pale face, his blank expression, his total indifference to
everything around him — that stood out. X was an outsider,
even to the outsiders who made up the Portland
scene. He was a misfit among the misfits.
X sat down with us, up near Gary’s tiny stage,
where the Hot Nasties had played earlier — and where
the Punk Rock Virgins were still playing, but had just
gone on a break.
X had called some of us that day, saying that he had
some big news. He moved a couple glasses of draft out of the way and dumped the LPs, the notebooks, and
the copies of the New Musical Express on the center
of the table.
“Where’s Jimmy?” he asked.
I pointed at Gary’s rear door, toward the alleyway. “I
think he’s moving the van to the side, so nobody swipes
everything again.” I punched X in his leather-jacketed
arm. I was a bit loaded. “Now buy me a beer, fag.”
I could tell what he was thinking: Fag? Really?
X looked at me for a moment, an eyebrow up, then
shook his head. He got up and went over to the bar to buy
a couple of draft s for me and an RC Cola for himself. He
returned to the table and pointed at the newer-looking
copy of the New Musical Express. “Take a look,” he said,
expressionless. “The Nasties are in it.”
Conversation stopped. We lunged at the magazines.
The Hot Nasties, as it turned out, had beaten everyone
else in Portland at making a record, which was a
pretty fucking big deal. They were one of the first punk
bands in New England to do that. It had been Jimmy
who’d pushed them into putting it together. The band
recorded the four songs over three weekends at a garage
converted into a mini-studio in Bayside. The two
hippies who owned the place had never seen or heard
anything like it before. They were totally disgusted.
The Nasties, however, were totally ecstatic with the
results of the recording session. They came out of it with
four original songs: “I Am a Confused Teenager,” “Th e
Secret of Immortality,” “The October of Seven Oh,” and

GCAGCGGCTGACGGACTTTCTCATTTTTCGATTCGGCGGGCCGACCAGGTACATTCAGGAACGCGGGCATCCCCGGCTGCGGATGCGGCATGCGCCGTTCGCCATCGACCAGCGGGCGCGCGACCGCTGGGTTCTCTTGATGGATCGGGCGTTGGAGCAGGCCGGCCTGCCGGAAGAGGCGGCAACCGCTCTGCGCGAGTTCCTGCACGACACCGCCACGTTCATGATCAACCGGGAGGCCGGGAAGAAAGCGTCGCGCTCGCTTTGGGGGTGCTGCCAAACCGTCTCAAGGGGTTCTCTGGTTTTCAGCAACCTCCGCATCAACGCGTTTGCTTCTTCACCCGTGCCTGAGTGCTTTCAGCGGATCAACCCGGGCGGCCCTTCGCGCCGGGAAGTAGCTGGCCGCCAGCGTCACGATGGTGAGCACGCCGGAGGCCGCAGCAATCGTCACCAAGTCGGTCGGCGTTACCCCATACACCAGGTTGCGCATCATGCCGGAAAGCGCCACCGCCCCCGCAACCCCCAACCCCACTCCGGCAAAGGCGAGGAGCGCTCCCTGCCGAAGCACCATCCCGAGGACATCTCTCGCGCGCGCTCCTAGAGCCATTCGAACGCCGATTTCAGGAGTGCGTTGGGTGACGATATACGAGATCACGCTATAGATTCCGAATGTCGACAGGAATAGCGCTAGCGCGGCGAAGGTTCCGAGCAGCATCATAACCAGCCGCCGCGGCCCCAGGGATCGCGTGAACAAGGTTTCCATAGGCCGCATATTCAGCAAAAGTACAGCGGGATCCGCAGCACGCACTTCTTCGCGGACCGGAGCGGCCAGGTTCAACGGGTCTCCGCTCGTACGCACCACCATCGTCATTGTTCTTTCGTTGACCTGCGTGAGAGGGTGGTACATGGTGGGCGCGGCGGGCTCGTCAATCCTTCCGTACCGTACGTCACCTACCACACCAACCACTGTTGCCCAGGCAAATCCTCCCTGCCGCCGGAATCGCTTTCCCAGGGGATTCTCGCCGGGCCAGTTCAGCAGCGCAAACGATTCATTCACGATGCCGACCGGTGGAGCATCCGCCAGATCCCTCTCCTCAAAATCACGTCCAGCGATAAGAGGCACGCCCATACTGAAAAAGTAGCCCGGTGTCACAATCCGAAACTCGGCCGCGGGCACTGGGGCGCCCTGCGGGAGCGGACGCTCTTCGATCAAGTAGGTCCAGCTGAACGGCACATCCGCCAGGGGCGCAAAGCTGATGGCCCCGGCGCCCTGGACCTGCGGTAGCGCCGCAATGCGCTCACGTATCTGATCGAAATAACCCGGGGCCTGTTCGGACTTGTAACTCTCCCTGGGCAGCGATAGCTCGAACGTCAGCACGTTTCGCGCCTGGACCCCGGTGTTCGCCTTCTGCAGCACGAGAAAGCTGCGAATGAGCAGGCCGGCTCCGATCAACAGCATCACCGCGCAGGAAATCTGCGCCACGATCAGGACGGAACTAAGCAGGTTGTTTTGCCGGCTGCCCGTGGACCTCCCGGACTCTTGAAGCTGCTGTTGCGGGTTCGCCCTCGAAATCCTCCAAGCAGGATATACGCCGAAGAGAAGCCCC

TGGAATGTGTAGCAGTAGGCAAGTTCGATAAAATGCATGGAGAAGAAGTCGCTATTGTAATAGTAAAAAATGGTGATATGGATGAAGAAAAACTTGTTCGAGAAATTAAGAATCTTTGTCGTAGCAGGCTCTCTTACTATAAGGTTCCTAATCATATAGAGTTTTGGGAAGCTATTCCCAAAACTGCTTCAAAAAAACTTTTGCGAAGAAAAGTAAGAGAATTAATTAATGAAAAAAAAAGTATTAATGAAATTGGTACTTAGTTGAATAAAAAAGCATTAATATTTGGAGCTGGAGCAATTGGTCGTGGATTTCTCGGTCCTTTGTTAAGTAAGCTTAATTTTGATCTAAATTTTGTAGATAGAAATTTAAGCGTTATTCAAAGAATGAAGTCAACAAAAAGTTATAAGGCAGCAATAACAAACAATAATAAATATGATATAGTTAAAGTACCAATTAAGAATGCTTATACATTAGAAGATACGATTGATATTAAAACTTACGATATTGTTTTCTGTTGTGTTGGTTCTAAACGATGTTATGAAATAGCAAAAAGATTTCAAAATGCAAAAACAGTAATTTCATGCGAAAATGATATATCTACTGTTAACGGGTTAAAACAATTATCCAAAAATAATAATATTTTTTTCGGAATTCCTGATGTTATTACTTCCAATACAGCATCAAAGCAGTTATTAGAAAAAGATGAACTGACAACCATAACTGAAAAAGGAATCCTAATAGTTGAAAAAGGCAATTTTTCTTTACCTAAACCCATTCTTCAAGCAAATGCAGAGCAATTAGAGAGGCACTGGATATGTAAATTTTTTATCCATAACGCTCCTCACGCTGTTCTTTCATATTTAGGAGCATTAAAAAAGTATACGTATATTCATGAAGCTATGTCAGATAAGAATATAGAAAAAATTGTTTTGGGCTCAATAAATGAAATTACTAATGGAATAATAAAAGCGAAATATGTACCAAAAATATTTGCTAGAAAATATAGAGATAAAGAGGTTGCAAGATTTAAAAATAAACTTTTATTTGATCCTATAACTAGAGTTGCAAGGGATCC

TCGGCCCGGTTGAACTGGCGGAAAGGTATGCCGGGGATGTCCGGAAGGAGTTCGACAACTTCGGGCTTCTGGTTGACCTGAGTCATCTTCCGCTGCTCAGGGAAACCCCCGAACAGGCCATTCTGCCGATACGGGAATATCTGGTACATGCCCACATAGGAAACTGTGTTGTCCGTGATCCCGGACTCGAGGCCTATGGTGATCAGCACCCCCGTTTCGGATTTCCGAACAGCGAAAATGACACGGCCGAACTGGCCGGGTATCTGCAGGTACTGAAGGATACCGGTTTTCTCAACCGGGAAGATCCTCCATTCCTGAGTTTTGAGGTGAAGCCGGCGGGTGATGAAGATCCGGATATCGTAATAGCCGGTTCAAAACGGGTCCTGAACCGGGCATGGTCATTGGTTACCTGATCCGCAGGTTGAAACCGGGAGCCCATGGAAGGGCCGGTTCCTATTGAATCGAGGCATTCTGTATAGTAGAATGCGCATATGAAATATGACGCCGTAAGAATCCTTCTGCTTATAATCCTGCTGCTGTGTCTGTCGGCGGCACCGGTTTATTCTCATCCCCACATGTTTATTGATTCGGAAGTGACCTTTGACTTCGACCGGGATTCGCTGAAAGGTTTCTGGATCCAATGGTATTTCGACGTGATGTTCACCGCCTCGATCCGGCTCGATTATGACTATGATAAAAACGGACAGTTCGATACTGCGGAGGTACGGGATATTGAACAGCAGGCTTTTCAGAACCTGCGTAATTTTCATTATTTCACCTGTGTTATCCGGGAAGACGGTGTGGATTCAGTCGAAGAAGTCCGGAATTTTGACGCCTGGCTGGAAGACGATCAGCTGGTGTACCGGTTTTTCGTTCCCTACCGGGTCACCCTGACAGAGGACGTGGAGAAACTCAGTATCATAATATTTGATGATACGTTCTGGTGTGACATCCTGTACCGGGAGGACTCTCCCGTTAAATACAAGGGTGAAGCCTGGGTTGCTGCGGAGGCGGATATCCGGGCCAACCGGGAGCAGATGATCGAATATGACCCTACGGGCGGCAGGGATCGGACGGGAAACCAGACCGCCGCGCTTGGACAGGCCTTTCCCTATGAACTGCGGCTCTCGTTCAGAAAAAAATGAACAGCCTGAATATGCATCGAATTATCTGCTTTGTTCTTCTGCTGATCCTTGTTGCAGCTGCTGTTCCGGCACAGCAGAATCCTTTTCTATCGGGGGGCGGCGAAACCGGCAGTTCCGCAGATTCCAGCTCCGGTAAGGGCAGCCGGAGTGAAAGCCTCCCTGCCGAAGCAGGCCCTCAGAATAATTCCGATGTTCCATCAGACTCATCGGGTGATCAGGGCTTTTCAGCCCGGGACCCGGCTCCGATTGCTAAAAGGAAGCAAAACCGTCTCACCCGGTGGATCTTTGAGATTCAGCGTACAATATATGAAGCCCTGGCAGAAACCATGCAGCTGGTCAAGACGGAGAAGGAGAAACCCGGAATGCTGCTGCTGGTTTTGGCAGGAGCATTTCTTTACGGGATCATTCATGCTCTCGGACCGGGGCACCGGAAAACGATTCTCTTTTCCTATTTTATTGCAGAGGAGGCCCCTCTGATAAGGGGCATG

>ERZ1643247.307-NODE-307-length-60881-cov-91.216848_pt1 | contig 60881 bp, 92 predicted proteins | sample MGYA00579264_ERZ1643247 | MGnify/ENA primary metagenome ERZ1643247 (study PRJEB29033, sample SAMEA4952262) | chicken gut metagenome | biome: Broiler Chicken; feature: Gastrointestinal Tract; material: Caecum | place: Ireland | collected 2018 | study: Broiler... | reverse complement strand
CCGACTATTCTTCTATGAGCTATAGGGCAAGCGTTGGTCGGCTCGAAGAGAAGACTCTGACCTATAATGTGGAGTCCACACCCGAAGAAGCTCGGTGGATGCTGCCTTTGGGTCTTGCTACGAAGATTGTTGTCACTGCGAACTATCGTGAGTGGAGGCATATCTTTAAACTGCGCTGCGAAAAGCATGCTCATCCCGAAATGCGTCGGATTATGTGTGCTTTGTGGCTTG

“The Invasion of the Tribbles.” Jimmy and Sam were big Star Trek fans, and they stuck references to the old TV
show in a lot of their songs — along with plenty of other
references to junk culture, because we loved junk culture.
Serial killers, The Flintstones, AMC Pacers. The good stuff.
The Hot Nasties didn’t have a recording contract;
in 1978, no Portland punk bands did. So they put out
the EP on their own made-up label, Martian Martian
Records, taking the name from a Jonathan Richman
song. The band members designed the sleeve. The
cover had one of my photos of the Nasties, smiling
outside Gary’s one night, clutching some smashed-topieces
guitars and drums from a particularly demented
gig. We glued the sleeves together late one drunken
night at Sam’s parents’ place in Parkside, and then X —
pretending to be their manager — sent a couple copies
off to the New Musical Express, which along with
Creem magazine and Melody Maker, were all we generally
read, pretty much.
Someone — incredibly, unbelievably — had noticed.
Buried within the pages of the NME, there was
a section called “New and Noteworthy.” In there, in a
single paragraph, titled “Portland Punk Pressing,”
a writer with the initials CSM had written: “If you
can’t locate Portland, Maine, on a map, fret not. We
can’t either. But if tuneful, snappy punk rock still matters
in late ’78, then the four lads in the Hot Nasties
may well succeed in getting their portside hometown
better known. The quartet is Sam Shiller, lead guitar;
Luke Macdonald, rhythm guitar; Eddie Igglesden on skins; and bassist and lead screamer, Jimmy Cleary.
Their debut EP, issued on their own label, crackles with
Buzzcockian wit and snottiness, and is therefore worth a
spin. Available through money order only, The Invasion
of the Tribbles EP argues convincingly that punk —
at least on the other side of the pond — ain’t dead yet. A
quid will get it winging its way to you. Check it out.” Holy shit. HOLY SHIT!
A thumbs-up from the New Musical Express: it was
like getting a great review from God. We all stared at the
review, speechless. Without warning, Luke jumped up on
his chair and let out a Tarzan scream, beating his chest.
He hollered: “I love you, X! I fucking love you! When we
are famous rock stars, I will let you visit my mansion!”
We all laughed and read and reread the review. A few
others started to wander over to see what was going on.
When X had told the Nasties that he’d sent their EP
to the NME, none of them thought that it would ever get
noticed. The magazine paid attention to the Clash and
the Sex Pistols and other big British bands — not a band
like the Hot Nasties, in Outer Buttfuck, New England,
U.S.A. But X told me he thought the record was really
good, like the Ramones. So he mailed it off with a cover
letter that had somehow caught the attention of Charles
fucking Shaar Murray at the fucking New Musical
Express, for fuck sakes. Still hollering that he was going
to be famous, Luke wrapped his arms around X, who
was trying to resist smiling. X didn’t ever smile.